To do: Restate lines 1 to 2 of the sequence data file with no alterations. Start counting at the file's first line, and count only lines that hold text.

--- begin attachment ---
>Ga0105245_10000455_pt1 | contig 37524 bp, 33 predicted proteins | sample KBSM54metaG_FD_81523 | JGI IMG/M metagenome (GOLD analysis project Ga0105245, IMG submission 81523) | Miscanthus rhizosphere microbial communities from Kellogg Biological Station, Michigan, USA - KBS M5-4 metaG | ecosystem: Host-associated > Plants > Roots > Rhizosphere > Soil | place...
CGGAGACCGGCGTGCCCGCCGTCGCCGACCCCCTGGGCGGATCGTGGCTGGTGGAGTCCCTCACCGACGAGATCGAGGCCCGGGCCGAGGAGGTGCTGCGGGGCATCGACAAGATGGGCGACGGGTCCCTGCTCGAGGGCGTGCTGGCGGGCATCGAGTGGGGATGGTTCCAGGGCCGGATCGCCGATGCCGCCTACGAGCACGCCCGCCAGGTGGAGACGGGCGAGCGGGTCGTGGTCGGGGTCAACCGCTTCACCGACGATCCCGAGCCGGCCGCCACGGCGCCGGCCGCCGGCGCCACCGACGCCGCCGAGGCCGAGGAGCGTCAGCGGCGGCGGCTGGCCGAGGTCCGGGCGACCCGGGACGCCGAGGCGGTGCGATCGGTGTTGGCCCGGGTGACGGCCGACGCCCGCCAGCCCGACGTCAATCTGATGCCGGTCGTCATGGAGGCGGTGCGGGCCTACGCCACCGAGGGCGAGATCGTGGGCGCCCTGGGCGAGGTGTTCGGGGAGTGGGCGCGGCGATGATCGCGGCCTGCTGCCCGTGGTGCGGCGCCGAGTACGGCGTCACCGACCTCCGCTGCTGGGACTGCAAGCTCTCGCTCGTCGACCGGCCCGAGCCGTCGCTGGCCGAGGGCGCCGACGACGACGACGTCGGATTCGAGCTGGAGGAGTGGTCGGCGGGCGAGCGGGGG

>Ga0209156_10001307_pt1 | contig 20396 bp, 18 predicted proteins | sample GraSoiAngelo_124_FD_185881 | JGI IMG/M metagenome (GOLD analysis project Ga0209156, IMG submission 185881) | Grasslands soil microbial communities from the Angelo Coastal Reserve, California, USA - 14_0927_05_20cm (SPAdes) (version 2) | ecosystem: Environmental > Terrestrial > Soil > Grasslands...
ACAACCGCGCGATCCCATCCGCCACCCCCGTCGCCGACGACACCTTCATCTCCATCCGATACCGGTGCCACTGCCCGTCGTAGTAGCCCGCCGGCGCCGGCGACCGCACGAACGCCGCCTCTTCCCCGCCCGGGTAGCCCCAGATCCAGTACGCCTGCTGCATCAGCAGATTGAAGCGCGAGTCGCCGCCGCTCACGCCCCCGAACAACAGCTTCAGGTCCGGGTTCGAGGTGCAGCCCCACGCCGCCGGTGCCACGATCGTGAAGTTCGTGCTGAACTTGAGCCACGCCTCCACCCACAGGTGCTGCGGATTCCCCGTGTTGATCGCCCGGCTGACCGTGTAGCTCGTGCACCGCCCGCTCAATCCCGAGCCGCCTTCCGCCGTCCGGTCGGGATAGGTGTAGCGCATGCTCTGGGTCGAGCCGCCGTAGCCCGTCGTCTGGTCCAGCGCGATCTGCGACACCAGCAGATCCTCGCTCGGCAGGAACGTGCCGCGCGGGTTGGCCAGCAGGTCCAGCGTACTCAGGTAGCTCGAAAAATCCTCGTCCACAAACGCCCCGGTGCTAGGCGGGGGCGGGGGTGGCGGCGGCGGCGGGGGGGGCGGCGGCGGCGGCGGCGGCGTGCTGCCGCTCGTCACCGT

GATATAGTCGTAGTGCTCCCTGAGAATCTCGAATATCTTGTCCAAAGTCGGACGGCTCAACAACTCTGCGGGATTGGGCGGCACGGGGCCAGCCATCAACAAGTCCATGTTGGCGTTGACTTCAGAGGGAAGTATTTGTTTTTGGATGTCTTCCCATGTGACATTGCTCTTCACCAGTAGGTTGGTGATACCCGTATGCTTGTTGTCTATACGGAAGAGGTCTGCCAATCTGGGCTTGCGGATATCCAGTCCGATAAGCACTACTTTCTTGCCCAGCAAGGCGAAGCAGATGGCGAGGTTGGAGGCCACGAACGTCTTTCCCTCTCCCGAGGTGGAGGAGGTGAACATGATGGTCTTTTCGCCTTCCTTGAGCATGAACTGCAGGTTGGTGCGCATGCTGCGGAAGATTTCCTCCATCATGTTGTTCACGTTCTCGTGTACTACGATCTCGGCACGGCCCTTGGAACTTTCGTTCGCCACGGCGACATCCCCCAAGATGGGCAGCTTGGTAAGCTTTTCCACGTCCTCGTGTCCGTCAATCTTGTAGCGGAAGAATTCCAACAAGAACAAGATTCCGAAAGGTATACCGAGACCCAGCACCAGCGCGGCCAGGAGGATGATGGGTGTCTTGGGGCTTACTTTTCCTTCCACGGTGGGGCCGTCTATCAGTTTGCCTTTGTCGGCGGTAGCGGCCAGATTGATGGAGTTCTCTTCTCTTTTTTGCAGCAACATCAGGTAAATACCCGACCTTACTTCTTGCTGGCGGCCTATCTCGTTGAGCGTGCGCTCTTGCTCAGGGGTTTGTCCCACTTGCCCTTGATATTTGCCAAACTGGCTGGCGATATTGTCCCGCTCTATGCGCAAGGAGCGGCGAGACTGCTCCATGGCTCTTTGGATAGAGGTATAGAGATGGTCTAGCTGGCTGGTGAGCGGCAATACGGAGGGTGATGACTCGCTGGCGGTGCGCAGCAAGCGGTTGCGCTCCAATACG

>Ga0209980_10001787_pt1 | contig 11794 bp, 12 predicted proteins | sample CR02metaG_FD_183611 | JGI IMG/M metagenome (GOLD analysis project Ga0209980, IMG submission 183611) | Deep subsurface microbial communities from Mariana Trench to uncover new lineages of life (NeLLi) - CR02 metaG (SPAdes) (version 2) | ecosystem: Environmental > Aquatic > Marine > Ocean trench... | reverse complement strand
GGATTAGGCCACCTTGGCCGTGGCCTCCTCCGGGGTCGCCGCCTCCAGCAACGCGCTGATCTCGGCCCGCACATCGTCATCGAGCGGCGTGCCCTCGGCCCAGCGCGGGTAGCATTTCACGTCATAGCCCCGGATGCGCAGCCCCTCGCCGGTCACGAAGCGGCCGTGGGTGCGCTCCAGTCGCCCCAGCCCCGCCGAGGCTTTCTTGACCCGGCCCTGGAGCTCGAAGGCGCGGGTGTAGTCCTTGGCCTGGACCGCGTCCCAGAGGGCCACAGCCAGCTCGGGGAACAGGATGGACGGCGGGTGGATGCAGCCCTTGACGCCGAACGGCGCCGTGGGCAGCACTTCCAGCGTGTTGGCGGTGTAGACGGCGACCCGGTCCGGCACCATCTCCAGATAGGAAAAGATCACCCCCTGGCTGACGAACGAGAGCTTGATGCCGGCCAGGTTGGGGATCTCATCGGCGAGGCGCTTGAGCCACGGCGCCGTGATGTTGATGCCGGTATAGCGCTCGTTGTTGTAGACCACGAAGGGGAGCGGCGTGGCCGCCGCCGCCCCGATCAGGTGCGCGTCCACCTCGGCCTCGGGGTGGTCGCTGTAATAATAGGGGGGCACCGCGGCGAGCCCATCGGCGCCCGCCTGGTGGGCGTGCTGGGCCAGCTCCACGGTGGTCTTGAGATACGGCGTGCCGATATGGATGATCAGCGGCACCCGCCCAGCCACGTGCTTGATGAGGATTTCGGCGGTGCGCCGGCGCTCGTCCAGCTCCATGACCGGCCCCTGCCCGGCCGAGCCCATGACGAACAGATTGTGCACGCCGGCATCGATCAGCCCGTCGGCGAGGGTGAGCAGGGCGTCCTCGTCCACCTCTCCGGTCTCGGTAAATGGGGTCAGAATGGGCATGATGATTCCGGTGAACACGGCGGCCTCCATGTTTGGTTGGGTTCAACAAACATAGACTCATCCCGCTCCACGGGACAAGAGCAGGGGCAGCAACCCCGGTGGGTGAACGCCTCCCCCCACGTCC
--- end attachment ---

>Ga0105245_10000455_pt1 | contig 37524 bp, 33 predicted proteins | sample KBSM54metaG_FD_81523 | JGI IMG/M metagenome (GOLD analysis project Ga0105245, IMG submission 81523) | Miscanthus rhizosphere microbial communities from Kellogg Biological Station, Michigan, USA - KBS M5-4 metaG | ecosystem: Host-associated > Plants > Roots > Rhizosphere > Soil | place...
CGGAGACCGGCGTGCCCGCCGTCGCCGACCCCCTGGGCGGATCGTGGCTGGTGGAGTCCCTCACCGACGAGATCGAGGCCCGGGCCGAGGAGGTGCTGCGGGGCATCGACAAGATGGGCGACGGGTCCCTGCTCGAGGGCGTGCTGGCGGGCATCGAGTGGGGATGGTTCCAGGGCCGGATCGCCGATGCCGCCTACGAGCACGCCCGCCAGGTGGAGACGGGCGAGCGGGTCGTGGTCGGGGTCAACCGCTTCACCGACGATCCCGAGCCGGCCGCCACGGCGCCGGCCGCCGGCGCCACCGACGCCGCCGAGGCCGAGGAGCGTCAGCGGCGGCGGCTGGCCGAGGTCCGGGCGACCCGGGACGCCGAGGCGGTGCGATCGGTGTTGGCCCGGGTGACGGCCGACGCCCGCCAGCCCGACGTCAATCTGATGCCGGTCGTCATGGAGGCGGTGCGGGCCTACGCCACCGAGGGCGAGATCGTGGGCGCCCTGGGCGAGGTGTTCGGGGAGTGGGCGCGGCGATGATCGCGGCCTGCTGCCCGTGGTGCGGCGCCGAGTACGGCGTCACCGACCTCCGCTGCTGGGACTGCAAGCTCTCGCTCGTCGACCGGCCCGAGCCGTCGCTGGCCGAGGGCGCCGACGACGACGACGTCGGATTCGAGCTGGAGGAGTGGTCGGCGGGCGAGCGGGGG